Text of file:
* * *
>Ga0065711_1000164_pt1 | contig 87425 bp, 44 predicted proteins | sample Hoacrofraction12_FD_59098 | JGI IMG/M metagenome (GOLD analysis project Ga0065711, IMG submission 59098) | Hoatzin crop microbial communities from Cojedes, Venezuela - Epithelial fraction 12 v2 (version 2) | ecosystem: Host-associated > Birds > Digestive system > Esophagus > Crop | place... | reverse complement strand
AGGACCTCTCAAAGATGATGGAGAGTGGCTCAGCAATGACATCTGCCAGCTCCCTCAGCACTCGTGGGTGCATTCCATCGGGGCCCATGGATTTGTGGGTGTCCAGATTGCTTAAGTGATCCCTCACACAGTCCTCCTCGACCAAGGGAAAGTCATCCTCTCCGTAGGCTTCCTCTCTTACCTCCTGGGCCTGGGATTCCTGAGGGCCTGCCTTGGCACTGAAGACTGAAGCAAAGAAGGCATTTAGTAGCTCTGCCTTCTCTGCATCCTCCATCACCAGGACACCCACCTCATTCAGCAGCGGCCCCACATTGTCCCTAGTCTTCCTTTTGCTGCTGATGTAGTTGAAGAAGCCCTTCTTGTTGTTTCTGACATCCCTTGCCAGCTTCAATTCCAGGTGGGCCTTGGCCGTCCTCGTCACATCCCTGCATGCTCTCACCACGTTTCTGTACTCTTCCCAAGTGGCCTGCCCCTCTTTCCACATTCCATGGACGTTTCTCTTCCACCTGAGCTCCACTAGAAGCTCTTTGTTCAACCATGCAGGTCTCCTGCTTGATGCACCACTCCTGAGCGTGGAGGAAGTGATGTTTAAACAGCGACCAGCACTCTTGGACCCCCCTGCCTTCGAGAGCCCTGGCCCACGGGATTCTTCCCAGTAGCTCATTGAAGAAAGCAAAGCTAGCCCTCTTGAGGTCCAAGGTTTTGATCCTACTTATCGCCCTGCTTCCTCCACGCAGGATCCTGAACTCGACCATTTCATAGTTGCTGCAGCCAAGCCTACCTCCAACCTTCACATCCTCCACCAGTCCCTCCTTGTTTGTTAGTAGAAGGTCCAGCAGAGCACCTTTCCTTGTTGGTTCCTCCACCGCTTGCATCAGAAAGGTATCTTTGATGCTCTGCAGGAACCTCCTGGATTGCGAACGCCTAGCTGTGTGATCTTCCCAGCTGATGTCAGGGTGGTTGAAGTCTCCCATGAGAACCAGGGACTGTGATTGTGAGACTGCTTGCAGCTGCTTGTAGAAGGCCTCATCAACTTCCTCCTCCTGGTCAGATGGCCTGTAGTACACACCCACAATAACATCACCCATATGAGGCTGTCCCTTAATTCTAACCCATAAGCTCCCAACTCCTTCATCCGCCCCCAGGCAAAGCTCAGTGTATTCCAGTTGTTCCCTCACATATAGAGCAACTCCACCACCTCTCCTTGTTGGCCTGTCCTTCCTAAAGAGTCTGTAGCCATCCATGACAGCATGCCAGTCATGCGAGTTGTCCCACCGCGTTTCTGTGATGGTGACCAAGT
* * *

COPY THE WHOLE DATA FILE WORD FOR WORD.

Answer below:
>Ga0065711_1000164_pt1 | contig 87425 bp, 44 predicted proteins | sample Hoacrofraction12_FD_59098 | JGI IMG/M metagenome (GOLD analysis project Ga0065711, IMG submission 59098) | Hoatzin crop microbial communities from Cojedes, Venezuela - Epithelial fraction 12 v2 (version 2) | ecosystem: Host-associated > Birds > Digestive system > Esophagus > Crop | place... | reverse complement strand
AGGACCTCTCAAAGATGATGGAGAGTGGCTCAGCAATGACATCTGCCAGCTCCCTCAGCACTCGTGGGTGCATTCCATCGGGGCCCATGGATTTGTGGGTGTCCAGATTGCTTAAGTGATCCCTCACACAGTCCTCCTCGACCAAGGGAAAGTCATCCTCTCCGTAGGCTTCCTCTCTTACCTCCTGGGCCTGGGATTCCTGAGGGCCTGCCTTGGCACTGAAGACTGAAGCAAAGAAGGCATTTAGTAGCTCTGCCTTCTCTGCATCCTCCATCACCAGGACACCCACCTCATTCAGCAGCGGCCCCACATTGTCCCTAGTCTTCCTTTTGCTGCTGATGTAGTTGAAGAAGCCCTTCTTGTTGTTTCTGACATCCCTTGCCAGCTTCAATTCCAGGTGGGCCTTGGCCGTCCTCGTCACATCCCTGCATGCTCTCACCACGTTTCTGTACTCTTCCCAAGTGGCCTGCCCCTCTTTCCACATTCCATGGACGTTTCTCTTCCACCTGAGCTCCACTAGAAGCTCTTTGTTCAACCATGCAGGTCTCCTGCTTGATGCACCACTCCTGAGCGTGGAGGAAGTGATGTTTAAACAGCGACCAGCACTCTTGGACCCCCCTGCCTTCGAGAGCCCTGGCCCACGGGATTCTTCCCAGTAGCTCATTGAAGAAAGCAAAGCTAGCCCTCTTGAGGTCCAAGGTTTTGATCCTACTTATCGCCCTGCTTCCTCCACGCAGGATCCTGAACTCGACCATTTCATAGTTGCTGCAGCCAAGCCTACCTCCAACCTTCACATCCTCCACCAGTCCCTCCTTGTTTGTTAGTAGAAGGTCCAGCAGAGCACCTTTCCTTGTTGGTTCCTCCACCGCTTGCATCAGAAAGGTATCTTTGATGCTCTGCAGGAACCTCCTGGATTGCGAACGCCTAGCTGTGTGATCTTCCCAGCTGATGTCAGGGTGGTTGAAGTCTCCCATGAGAACCAGGGACTGTGATTGTGAGACTGCTTGCAGCTGCTTGTAGAAGGCCTCATCAACTTCCTCCTCCTGGTCAGATGGCCTGTAGTACACACCCACAATAACATCACCCATATGAGGCTGTCCCTTAATTCTAACCCATAAGCTCCCAACTCCTTCATCCGCCCCCAGGCAAAGCTCAGTGTATTCCAGTTGTTCCCTCACATATAGAGCAACTCCACCACCTCTCCTTGTTGGCCTGTCCTTCCTAAAGAGTCTGTAGCCATCCATGACAGCATGCCAGTCATGCGAGTTGTCCCACCGCGTTTCTGTGATGGTGACCAAGT